Background People with callous-unemotional traits and also those with autism spectrum disorder (ASD) display sociocognitive difficulties. However, the frequency and neurocognitive correlates of callous-unemotional traits within individuals with ASD are unknown. Aims To determine the prevalence of callous-unemotional traits in individuals with ASD and test their association with behavioural and cognitive measures. Method Parents of 92 adolescents with ASD completed the Antisocial Processes Screening Device (APSD) for callous-unemotional traits. Adolescents participated in tasks of emotion recognition, theory of mind and cognitive flexibility. Results In total 51% (n = 47) scored above a cutoff expected to identify the top 6% on the APSD. Of these 17% (n = 8) had concurrent conduct problems. Regression analyses found callous-unemotional traits were associated with specific impairment in fear recognition but not with theory of mind or cognitive flexibility. Conclusions Adolescents with ASD show high rates of callous-unemotional traits but, unlike in the general population, these are not strongly associated with conduct problems. The relationship of callous-unemotional traits to impairments in fear recognition suggests similar affective difficulties as in individuals with callous-unemotional traits without ASD.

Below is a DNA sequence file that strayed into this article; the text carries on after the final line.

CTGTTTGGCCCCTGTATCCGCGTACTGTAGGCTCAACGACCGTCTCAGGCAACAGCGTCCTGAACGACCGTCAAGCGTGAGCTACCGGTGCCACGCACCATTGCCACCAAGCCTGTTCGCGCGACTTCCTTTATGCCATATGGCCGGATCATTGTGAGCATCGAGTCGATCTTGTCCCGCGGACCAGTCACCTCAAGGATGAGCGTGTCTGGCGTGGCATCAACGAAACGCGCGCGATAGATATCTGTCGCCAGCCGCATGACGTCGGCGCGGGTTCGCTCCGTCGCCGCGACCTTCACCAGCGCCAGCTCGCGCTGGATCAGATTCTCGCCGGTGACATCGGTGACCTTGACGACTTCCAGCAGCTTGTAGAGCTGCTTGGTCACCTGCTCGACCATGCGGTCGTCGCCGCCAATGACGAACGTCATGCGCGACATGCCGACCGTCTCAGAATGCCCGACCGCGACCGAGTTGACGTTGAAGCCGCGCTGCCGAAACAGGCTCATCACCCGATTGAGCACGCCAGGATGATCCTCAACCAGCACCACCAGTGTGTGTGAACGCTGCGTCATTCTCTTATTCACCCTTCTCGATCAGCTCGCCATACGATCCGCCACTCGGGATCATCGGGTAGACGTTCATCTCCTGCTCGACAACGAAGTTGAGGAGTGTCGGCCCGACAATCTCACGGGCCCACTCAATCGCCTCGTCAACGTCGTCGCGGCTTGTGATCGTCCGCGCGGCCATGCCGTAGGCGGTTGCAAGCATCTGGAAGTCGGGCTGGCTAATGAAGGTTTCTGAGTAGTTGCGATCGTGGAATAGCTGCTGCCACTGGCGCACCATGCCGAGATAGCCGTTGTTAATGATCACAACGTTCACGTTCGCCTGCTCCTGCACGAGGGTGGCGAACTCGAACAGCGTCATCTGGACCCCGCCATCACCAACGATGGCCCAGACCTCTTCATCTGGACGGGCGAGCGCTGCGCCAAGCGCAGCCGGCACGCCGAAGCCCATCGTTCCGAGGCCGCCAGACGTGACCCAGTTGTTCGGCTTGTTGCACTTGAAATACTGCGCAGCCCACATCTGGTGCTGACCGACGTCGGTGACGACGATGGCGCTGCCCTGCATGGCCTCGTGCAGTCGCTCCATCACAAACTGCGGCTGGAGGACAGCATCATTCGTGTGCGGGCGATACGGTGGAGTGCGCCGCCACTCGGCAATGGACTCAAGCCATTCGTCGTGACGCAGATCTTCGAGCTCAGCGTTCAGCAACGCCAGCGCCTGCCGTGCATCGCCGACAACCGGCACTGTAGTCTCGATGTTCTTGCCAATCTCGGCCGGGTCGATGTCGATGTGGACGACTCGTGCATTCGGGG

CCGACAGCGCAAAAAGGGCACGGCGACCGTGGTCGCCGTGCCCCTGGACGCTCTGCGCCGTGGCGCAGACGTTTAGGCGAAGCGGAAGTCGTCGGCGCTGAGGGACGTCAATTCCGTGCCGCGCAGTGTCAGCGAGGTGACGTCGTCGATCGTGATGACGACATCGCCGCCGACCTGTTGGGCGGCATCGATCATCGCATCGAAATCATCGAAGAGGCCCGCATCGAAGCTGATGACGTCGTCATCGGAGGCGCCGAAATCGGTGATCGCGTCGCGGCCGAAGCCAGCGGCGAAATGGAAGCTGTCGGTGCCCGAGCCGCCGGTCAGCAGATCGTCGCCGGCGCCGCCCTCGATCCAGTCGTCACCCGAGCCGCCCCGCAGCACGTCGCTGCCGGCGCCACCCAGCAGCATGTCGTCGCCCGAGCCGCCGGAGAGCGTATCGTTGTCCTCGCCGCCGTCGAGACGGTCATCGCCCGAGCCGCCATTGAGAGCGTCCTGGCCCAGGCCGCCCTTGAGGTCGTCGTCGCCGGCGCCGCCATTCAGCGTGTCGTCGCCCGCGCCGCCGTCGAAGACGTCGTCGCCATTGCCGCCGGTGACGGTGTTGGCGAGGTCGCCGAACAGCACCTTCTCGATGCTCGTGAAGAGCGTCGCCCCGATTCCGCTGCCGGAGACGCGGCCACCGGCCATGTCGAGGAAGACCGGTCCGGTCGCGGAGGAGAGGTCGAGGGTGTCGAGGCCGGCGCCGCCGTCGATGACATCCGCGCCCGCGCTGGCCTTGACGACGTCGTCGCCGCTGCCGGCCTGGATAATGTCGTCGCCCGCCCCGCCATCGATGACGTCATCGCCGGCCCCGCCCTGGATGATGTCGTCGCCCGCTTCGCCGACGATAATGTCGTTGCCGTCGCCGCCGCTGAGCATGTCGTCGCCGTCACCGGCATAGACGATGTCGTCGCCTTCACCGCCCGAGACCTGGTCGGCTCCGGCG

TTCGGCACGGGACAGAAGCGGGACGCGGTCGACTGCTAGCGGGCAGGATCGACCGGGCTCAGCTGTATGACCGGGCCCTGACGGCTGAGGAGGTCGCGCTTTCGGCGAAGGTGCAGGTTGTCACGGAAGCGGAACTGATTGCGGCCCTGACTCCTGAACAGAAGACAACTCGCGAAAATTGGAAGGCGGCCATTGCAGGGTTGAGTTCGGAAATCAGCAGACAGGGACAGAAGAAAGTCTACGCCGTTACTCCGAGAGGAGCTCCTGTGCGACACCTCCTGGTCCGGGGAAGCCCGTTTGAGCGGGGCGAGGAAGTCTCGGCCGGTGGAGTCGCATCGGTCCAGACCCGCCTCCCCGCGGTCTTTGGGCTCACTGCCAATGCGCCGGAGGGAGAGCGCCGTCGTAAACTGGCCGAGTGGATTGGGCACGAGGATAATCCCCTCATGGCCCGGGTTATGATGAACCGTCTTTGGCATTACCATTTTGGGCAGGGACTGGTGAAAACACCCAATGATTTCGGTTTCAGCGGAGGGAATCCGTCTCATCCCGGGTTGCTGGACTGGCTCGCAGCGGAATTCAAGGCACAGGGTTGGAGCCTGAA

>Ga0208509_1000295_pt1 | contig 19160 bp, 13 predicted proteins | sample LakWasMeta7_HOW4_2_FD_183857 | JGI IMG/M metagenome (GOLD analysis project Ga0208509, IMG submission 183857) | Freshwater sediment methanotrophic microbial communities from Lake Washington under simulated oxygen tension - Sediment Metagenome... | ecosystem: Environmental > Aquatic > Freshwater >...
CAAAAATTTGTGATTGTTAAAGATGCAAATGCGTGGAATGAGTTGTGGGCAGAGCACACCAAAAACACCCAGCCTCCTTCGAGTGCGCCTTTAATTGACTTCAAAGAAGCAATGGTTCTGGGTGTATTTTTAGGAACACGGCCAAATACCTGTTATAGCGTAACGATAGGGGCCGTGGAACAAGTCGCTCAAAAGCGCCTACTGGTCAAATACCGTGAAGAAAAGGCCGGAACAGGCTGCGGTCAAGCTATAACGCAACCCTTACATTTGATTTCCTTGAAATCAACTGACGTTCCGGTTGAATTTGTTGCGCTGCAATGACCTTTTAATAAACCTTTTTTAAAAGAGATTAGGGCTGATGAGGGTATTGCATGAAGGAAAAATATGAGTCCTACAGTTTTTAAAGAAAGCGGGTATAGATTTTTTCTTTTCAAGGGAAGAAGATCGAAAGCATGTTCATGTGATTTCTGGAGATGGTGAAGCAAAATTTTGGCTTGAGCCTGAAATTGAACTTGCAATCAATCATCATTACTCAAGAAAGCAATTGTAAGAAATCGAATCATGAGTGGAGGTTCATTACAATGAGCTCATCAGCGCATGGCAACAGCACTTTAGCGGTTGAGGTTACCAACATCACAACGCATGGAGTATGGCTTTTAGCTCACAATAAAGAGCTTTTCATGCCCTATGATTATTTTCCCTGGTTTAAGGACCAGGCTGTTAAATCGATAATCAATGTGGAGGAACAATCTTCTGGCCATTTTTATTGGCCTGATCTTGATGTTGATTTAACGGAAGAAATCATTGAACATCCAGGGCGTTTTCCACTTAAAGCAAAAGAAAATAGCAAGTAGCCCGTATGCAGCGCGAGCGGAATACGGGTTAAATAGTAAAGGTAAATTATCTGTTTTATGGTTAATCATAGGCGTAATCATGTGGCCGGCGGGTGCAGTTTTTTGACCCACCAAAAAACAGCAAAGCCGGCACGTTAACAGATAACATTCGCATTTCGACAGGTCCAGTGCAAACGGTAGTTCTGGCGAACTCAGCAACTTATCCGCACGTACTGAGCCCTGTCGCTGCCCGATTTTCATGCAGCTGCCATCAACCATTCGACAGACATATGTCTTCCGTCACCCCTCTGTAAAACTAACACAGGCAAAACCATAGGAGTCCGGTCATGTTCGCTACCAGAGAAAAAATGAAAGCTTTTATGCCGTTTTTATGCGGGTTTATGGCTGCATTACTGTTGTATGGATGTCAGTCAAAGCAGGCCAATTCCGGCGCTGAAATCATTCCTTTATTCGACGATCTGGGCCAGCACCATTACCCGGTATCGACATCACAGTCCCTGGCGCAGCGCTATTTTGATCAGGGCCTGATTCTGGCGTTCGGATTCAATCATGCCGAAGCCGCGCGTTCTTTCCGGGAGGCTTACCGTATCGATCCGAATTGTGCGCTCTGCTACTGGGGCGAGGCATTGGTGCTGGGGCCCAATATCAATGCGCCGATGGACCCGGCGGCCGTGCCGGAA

Original languageEnglish
Pages (from-to)392-399
JournalBritish Journal of Psychiatry
Issue number5
Publication statusPublished - 1 Nov 2015


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